Core investment companies can’t have overseas unit just for fund raising: RBI

Tags: News
The Reserve Bank of India (RBI) said core investment companies (CICs) of Indian companies should not set up subsidiaries overseas either as joint venture or as a wholly owned subsidiary only for the purpose of raising resources for its Indian operations. The central bank said in a release that the WOS or JV being established abroad should not be a shell company, having no significant assets or operations. The central bank also asked all CICs desirous of making overseas investment in financial sector to seek its prior approval.

However, the companies undertaking activities such as financial consultancy and advisory services will not be considered as shell companies said RBI.

RBI defines a CIC as one that runs the business of acquisition of shares and securities, and holds not less than 90 per cent of its net assets in the form of investment in equity shares, preference shares, bonds, debentures, debt or loans in group companies. In June 2011, RBI made it mandatory for all holding companies in non-banking financial services to register with it, and issued guidelines for the purpose. For instance, Tata Sons, the principal holding company of the Tata group, had become the country’s first core investment company (CIC) registered with the central bank.

RBI on Thursday said CICs making overseas investment in non-financial sector should have a net worth which is more than 30 per cent of its aggregate risk-weighted assets on the balance sheet and risk-adjusted value of the off-balance sheet items at the end of the financial year. The level of net non-performing assets of the CIC should not be more than one per cent of the net advances, as on the date of the last audited balance sheet.

The CIC should generally be earning profit continuously for the last three years and its performance should be satisfactory during the period of its existence.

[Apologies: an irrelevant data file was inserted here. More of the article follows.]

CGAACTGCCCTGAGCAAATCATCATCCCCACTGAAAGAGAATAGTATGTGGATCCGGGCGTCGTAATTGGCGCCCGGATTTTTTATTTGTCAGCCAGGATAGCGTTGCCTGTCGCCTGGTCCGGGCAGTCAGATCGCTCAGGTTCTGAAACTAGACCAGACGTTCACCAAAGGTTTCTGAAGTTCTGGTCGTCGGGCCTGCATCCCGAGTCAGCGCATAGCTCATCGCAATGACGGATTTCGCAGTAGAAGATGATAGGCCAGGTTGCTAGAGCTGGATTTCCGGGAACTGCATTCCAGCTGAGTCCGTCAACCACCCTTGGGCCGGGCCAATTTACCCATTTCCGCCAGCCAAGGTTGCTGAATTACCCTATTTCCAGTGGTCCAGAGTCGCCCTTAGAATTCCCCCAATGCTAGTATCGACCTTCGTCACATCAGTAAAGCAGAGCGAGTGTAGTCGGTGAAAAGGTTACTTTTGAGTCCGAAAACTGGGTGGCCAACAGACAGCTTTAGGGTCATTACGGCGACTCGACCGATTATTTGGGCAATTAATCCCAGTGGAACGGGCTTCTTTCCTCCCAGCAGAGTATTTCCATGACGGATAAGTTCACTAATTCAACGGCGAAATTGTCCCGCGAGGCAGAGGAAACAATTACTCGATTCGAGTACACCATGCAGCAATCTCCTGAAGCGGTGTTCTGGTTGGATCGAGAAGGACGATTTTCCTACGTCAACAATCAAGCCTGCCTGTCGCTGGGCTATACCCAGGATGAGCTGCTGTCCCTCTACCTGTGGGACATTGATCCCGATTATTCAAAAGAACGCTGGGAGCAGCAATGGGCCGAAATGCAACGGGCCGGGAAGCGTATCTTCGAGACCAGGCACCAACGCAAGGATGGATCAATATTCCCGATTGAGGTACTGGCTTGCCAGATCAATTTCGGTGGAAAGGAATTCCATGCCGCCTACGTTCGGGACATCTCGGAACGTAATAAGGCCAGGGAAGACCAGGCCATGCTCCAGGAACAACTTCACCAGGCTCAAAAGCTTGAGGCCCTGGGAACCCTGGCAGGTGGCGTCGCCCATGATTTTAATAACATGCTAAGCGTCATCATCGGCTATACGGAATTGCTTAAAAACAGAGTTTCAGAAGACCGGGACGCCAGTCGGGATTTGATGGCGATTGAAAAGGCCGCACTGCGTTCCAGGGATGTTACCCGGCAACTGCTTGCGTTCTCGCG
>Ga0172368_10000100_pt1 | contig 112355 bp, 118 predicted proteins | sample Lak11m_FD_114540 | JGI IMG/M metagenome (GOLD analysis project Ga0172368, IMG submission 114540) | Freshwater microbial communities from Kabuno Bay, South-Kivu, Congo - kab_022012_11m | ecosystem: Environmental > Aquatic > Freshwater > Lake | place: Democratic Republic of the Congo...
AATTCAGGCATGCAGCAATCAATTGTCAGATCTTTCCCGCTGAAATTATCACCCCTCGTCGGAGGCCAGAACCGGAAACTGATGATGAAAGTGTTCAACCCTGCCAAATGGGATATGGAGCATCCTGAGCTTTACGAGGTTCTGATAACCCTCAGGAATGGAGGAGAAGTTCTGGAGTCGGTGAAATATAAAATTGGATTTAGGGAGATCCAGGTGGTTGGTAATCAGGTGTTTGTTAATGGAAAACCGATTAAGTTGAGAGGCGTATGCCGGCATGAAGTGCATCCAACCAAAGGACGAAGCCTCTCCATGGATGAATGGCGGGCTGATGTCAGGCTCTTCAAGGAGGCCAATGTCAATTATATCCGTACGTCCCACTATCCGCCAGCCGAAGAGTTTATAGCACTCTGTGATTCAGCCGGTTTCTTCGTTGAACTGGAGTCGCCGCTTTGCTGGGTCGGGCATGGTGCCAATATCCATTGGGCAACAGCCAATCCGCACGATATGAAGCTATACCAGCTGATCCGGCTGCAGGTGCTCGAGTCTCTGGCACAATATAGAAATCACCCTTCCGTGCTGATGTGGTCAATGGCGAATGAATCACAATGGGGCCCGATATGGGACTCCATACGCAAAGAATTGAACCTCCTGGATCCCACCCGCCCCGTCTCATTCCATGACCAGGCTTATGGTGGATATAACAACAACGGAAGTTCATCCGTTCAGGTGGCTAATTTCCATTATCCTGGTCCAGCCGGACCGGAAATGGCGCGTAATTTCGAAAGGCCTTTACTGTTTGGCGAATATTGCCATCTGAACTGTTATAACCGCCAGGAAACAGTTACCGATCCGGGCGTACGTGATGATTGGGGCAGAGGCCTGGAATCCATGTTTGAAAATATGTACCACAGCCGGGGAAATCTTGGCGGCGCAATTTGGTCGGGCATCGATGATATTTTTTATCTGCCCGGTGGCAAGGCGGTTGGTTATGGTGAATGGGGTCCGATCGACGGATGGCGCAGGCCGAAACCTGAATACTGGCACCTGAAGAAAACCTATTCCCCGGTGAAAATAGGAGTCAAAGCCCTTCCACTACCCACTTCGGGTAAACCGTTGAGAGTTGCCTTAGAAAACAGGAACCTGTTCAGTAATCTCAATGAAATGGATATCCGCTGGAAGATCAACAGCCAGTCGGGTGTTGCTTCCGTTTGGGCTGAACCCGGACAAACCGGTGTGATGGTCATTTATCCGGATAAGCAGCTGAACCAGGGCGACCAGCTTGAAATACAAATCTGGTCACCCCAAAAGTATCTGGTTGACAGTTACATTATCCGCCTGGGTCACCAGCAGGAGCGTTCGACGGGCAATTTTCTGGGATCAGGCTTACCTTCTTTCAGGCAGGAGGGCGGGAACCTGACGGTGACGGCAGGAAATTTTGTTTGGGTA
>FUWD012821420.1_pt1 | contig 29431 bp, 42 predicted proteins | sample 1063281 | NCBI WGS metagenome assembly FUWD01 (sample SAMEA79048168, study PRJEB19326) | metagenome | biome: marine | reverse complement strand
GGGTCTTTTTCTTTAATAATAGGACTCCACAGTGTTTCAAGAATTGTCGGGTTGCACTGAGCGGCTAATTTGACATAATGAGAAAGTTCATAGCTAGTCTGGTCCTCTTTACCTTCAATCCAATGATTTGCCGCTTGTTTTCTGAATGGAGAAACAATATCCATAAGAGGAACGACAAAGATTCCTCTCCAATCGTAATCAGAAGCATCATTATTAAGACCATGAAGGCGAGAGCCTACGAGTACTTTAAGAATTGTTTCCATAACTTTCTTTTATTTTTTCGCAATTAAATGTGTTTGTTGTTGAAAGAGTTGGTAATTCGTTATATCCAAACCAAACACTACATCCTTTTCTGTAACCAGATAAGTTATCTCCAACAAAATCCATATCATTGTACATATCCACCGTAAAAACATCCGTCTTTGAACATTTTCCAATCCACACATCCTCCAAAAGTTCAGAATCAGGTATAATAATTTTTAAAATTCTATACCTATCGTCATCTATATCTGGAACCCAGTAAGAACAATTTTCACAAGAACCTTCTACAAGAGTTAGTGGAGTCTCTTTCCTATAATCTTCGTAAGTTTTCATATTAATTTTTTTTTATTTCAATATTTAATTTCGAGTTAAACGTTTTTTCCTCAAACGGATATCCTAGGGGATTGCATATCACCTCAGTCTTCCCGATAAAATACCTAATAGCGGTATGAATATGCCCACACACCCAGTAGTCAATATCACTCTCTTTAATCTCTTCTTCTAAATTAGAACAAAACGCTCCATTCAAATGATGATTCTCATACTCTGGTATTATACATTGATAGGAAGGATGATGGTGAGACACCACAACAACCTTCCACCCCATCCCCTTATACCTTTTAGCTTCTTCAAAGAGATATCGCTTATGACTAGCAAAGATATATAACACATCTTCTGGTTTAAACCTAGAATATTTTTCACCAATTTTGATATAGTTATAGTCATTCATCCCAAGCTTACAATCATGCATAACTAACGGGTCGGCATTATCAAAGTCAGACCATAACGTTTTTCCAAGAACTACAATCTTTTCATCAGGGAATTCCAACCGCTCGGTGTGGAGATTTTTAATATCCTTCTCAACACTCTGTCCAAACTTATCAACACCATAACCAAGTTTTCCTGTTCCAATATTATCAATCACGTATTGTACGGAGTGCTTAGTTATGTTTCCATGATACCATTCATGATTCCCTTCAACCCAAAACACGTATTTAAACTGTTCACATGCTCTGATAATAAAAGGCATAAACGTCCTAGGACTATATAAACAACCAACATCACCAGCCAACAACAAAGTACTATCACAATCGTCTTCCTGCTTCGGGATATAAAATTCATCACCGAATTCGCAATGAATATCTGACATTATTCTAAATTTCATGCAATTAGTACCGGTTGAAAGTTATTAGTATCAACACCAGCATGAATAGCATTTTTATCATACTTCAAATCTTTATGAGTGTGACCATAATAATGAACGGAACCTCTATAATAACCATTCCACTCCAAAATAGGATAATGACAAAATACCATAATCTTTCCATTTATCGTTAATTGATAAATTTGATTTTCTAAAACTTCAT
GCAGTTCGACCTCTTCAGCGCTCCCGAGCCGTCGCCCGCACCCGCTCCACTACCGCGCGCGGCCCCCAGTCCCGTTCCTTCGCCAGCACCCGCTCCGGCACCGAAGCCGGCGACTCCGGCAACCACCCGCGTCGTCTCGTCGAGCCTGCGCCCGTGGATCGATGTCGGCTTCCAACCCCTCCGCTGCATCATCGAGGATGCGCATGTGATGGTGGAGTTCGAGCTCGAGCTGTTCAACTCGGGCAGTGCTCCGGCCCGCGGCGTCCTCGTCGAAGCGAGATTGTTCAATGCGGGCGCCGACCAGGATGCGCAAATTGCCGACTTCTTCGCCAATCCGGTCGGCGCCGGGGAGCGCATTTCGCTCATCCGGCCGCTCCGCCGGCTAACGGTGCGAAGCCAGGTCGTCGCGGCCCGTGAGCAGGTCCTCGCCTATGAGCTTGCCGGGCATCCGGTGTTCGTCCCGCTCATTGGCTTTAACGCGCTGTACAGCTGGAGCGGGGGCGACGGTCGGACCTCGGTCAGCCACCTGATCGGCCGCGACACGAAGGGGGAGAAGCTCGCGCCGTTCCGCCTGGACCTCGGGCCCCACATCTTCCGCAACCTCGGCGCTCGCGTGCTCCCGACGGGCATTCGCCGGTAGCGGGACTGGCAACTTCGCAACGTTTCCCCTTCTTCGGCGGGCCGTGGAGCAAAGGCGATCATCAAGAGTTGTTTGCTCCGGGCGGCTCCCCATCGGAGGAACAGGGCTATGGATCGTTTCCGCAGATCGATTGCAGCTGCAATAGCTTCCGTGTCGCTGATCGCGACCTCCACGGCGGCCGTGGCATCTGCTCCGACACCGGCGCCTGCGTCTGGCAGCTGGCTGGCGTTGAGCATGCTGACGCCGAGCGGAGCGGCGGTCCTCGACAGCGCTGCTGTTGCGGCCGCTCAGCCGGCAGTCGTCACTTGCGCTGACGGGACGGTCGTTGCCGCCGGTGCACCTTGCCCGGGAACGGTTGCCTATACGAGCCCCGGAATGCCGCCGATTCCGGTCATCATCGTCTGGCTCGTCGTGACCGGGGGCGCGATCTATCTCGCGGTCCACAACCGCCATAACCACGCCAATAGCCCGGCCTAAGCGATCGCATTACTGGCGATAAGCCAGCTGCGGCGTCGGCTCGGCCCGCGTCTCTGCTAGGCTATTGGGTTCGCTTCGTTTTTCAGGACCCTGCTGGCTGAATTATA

The total overseas investment should not exceed 400 per cent of the owned funds of the CIC. The total overseas investment in financial sector should not exceed 200 per cent of its owned funds. Investment in financial sector should be only in regulated entities abroad, said the central bank.

Overseas investments by a CIC in financial or non-financial sector would be restricted to its financial commitment. The CIC can issue guarantees or letter of comfort to the overseas subsidiary if it is engaged only in non-financial activity.

CICs must ensure that investments made overseas do not result in creation of complex structures. In case the structure overseas requires a non-operating holding company, there should not be more than two tiers in the structure. CICs having more than one non-operating holding company in existence, in their investment structure will have to report to RBI for a review.

EDITORIAL OF THE DAY

  • Insurance regulator must ban differential pricing and exemptions on health covers

    To reduce their overall losses, non-life insurance companies have been increasing the health insurance premium they charge retail customers, both at t

FC NEWSLETTER

Stay informed on our latest news!

TODAY'S COLUMNS

Arun Nigavekar

Tablets, memory cards for educatioNext

The Commonwealth he­ads of government mee­ting held in Malta last ...

Rajgopal Nidamboor

Try to awaken the archaeologist within

Our mind is far ahead of René Descartes’ famous maxim, ...

Dharmendra Khandal

Urbanisation is costing us our wildlife

The road transport and highways minister Nitin Gadkari aims to ...

INTERVIEWS

William D. Green

Chairman & CEO, Accenture